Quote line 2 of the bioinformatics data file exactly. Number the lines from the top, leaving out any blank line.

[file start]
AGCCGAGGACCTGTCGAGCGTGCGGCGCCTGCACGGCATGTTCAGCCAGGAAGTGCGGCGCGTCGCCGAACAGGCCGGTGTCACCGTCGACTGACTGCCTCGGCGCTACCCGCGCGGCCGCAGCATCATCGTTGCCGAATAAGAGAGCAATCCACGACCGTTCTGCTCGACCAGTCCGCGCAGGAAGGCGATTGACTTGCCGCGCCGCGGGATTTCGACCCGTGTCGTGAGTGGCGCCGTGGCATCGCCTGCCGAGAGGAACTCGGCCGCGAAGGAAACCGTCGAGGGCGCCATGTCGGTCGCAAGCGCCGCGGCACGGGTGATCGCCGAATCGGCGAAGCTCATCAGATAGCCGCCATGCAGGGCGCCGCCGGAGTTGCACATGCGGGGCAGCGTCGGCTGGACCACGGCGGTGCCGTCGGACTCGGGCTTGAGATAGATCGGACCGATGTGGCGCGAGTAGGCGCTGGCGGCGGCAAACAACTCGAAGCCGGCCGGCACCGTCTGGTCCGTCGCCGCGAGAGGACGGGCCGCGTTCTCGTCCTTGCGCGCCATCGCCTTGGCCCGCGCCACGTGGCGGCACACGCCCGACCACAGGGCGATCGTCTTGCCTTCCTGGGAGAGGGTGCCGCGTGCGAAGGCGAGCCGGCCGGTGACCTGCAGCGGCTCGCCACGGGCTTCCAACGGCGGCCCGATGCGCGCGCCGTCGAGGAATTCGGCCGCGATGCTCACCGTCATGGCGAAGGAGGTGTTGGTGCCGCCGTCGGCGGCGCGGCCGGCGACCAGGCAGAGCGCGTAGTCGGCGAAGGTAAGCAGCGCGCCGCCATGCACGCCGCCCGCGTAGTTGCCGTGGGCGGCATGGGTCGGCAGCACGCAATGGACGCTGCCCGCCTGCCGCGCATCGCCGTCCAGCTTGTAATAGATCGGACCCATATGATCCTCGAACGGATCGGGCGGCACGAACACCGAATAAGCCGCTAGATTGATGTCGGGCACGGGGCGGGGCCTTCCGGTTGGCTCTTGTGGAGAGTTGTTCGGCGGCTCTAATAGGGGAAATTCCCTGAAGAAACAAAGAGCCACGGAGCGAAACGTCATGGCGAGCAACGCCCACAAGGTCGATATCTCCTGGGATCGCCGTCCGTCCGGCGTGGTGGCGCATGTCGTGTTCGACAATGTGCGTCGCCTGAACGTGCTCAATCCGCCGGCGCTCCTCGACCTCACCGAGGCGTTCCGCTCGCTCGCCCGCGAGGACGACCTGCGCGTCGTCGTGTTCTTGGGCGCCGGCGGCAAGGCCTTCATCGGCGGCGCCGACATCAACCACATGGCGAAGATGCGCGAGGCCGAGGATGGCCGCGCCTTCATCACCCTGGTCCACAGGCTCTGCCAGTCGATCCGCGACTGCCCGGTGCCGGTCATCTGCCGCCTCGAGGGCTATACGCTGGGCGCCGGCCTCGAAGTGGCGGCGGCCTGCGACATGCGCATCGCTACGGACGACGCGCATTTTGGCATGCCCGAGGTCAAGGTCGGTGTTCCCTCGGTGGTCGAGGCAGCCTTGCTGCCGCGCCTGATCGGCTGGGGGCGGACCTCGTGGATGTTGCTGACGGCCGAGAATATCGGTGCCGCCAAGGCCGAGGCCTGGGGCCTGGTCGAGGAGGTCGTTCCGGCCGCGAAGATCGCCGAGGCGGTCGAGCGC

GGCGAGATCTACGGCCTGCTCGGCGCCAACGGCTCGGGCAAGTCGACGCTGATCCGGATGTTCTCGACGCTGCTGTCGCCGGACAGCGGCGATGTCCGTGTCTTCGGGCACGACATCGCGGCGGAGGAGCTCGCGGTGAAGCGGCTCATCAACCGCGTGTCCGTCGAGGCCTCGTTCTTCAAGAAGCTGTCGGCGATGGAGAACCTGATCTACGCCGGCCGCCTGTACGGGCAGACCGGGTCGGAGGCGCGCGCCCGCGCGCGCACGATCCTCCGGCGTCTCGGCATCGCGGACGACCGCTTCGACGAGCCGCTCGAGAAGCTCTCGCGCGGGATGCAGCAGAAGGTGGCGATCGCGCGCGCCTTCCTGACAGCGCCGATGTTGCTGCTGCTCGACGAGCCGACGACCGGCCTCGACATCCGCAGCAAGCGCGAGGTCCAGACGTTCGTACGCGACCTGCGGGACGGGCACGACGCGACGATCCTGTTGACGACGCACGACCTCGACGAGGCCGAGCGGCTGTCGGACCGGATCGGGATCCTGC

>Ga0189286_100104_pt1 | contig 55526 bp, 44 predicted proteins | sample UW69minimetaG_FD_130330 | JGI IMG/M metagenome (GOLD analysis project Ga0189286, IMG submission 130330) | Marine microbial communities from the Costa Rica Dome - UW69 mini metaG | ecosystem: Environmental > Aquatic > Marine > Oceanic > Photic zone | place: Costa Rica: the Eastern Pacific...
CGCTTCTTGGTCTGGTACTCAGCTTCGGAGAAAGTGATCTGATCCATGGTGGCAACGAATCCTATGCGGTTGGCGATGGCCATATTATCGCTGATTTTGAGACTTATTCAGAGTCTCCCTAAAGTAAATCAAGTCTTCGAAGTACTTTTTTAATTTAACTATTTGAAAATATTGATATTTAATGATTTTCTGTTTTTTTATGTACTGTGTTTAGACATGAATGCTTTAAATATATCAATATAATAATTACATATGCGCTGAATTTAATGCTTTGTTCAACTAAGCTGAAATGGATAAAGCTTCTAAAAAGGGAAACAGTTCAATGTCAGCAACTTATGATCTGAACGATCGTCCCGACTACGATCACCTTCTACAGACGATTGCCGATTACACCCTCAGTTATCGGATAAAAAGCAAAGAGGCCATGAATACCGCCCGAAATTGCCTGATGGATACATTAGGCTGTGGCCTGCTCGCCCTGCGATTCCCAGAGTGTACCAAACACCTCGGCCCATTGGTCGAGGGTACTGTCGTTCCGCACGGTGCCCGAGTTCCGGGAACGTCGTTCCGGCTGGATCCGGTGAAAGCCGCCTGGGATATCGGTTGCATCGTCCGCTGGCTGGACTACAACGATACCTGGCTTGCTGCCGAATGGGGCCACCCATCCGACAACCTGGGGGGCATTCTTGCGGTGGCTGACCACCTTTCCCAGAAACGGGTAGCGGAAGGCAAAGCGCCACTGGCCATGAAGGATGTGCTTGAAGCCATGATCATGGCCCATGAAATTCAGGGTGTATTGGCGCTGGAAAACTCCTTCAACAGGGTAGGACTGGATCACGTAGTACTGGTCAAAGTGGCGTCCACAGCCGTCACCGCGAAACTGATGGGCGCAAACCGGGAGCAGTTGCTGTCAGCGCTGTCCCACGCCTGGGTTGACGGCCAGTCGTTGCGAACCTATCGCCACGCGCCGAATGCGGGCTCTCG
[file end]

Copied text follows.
GGCGAGATCTACGGCCTGCTCGGCGCCAACGGCTCGGGCAAGTCGACGCTGATCCGGATGTTCTCGACGCTGCTGTCGCCGGACAGCGGCGATGTCCGTGTCTTCGGGCACGACATCGCGGCGGAGGAGCTCGCGGTGAAGCGGCTCATCAACCGCGTGTCCGTCGAGGCCTCGTTCTTCAAGAAGCTGTCGGCGATGGAGAACCTGATCTACGCCGGCCGCCTGTACGGGCAGACCGGGTCGGAGGCGCGCGCCCGCGCGCGCACGATCCTCCGGCGTCTCGGCATCGCGGACGACCGCTTCGACGAGCCGCTCGAGAAGCTCTCGCGCGGGATGCAGCAGAAGGTGGCGATCGCGCGCGCCTTCCTGACAGCGCCGATGTTGCTGCTGCTCGACGAGCCGACGACCGGCCTCGACATCCGCAGCAAGCGCGAGGTCCAGACGTTCGTACGCGACCTGCGGGACGGGCACGACGCGACGATCCTGTTGACGACGCACGACCTCGACGAGGCCGAGCGGCTGTCGGACCGGATCGGGATCCTGC